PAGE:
I’ve thought a lot about why I’m so drawn to the world of craft beer, and, aside from being predisposed to obsessive behavior in general, I think there’s something about it that feels very much like the indie rock world I came up in during the 90s, where there’s this incredibly vibrant community—and that’s an important part: it really is a community, or at least a collection of micro-communities—of people who are respectful of traditions within their chosen art or craft or whatever but who are also intent on moving things forward, often on their own terms and without the backing of giant corporations.

But then just as the major labels swooped in and starting picking up all these little indie bands that had developed really big followings in a really organic way, based on an ethos that stood in direct opposition to the way the majors operated, the big breweries have started doing the same with craft breweries, and the conversations around it are exactly the same. People were confused and angry when bands like Jawbreaker, or Sonic Youth before them, signed to majors—and the same thing happens now, with Anheuser Busch buying breweries like Goose Island and Blue Point. There’s also the whole “crafty” thing, where the big guys launch bullshit brands like Blue Moon and Shock Top and market them as if they were real craft breweries—fake origin stories and all. I find the whole thing really interesting. Probably more interesting than it actually is, admittedly.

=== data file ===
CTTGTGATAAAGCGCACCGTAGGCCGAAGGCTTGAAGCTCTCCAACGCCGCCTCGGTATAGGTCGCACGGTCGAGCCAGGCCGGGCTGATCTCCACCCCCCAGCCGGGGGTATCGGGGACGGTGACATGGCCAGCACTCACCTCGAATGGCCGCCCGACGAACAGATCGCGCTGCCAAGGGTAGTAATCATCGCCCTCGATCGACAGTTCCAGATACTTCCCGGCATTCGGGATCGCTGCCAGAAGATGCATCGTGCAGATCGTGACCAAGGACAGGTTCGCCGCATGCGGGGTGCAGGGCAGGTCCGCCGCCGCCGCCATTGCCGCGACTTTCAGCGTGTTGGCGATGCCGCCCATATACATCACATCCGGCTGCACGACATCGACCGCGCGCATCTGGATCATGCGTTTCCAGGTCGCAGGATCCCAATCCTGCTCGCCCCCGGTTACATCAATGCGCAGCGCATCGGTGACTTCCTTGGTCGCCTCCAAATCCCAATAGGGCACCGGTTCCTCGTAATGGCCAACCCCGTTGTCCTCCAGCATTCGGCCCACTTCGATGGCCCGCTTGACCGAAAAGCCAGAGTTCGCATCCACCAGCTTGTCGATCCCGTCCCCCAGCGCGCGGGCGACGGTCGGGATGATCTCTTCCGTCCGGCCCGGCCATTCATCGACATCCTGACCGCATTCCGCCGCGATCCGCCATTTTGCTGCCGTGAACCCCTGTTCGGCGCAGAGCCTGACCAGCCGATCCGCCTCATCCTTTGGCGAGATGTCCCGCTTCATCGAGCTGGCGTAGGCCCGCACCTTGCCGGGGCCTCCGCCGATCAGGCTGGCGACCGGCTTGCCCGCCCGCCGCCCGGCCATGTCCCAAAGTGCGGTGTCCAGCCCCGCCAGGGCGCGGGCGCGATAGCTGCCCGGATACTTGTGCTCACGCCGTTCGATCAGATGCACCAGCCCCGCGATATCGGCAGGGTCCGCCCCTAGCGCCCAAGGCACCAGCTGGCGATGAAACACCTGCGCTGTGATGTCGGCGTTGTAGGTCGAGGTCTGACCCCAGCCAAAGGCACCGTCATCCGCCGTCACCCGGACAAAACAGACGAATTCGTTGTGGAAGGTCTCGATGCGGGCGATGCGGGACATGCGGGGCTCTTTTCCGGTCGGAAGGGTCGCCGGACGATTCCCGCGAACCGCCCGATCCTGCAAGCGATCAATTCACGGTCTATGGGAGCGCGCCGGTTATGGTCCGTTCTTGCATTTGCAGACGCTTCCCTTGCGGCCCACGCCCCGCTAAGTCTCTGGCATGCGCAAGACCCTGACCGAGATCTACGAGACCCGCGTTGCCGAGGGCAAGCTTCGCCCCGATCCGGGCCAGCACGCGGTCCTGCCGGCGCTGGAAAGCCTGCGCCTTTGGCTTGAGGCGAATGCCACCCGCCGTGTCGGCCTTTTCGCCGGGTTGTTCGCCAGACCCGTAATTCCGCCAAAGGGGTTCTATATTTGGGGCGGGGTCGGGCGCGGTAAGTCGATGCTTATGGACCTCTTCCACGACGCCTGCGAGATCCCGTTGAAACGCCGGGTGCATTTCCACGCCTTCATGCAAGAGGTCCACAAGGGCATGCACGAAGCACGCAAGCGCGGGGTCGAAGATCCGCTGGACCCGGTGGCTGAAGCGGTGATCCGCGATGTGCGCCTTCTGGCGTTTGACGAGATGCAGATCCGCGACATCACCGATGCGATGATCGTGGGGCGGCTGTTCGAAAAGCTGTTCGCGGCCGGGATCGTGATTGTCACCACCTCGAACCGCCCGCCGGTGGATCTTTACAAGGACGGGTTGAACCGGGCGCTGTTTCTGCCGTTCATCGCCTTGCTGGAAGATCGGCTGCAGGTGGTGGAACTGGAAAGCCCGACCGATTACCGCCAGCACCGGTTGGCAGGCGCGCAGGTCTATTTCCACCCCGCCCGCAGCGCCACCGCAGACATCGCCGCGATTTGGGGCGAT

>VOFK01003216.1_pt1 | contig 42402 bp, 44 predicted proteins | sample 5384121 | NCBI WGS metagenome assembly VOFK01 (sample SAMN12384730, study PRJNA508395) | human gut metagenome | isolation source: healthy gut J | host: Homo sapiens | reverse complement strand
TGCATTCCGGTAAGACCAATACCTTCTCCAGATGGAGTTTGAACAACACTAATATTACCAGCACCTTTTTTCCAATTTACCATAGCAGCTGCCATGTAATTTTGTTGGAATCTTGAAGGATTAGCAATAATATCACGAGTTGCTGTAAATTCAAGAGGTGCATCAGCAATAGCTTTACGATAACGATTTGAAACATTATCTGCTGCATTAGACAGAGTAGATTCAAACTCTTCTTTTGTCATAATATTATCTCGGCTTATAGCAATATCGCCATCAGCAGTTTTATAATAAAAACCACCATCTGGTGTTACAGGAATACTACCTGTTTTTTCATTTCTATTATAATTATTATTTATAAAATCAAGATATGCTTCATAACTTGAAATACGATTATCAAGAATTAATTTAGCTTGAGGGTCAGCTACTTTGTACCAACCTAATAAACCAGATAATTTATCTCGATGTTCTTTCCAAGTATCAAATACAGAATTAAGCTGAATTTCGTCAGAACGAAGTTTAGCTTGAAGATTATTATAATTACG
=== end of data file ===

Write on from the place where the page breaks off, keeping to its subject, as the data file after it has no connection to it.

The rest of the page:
Whether we’re actually able to detect those grapefruit notes or not, most of us are able to at least go through the swirl n’ sniff motions of wine tasting. What is the accepted process (and what should we look out for, specifically), when it comes to tasting beer?

I don’t know, man. That whole thing can get a little precious, I realize. I start by pouring the beer into a glass—preferably some sort of tulip, which I find helps me focus on the aroma (oh god, what an asshole) and the taste without getting, like, a mouthful of a bottle or even the unpleasantly thick and intrusive lip of a standard pint glass. Give it a quick smell and take a good sized sip—let it linger on your palate for a minute and think about how it tastes: Is it bitter? Fruity? Floral? Bready? Do you pick up any of the yeast? Really, the most important thing is just to try as many beers as possible, in as many different styles as possible, so you start to learn what you like and what you dislike.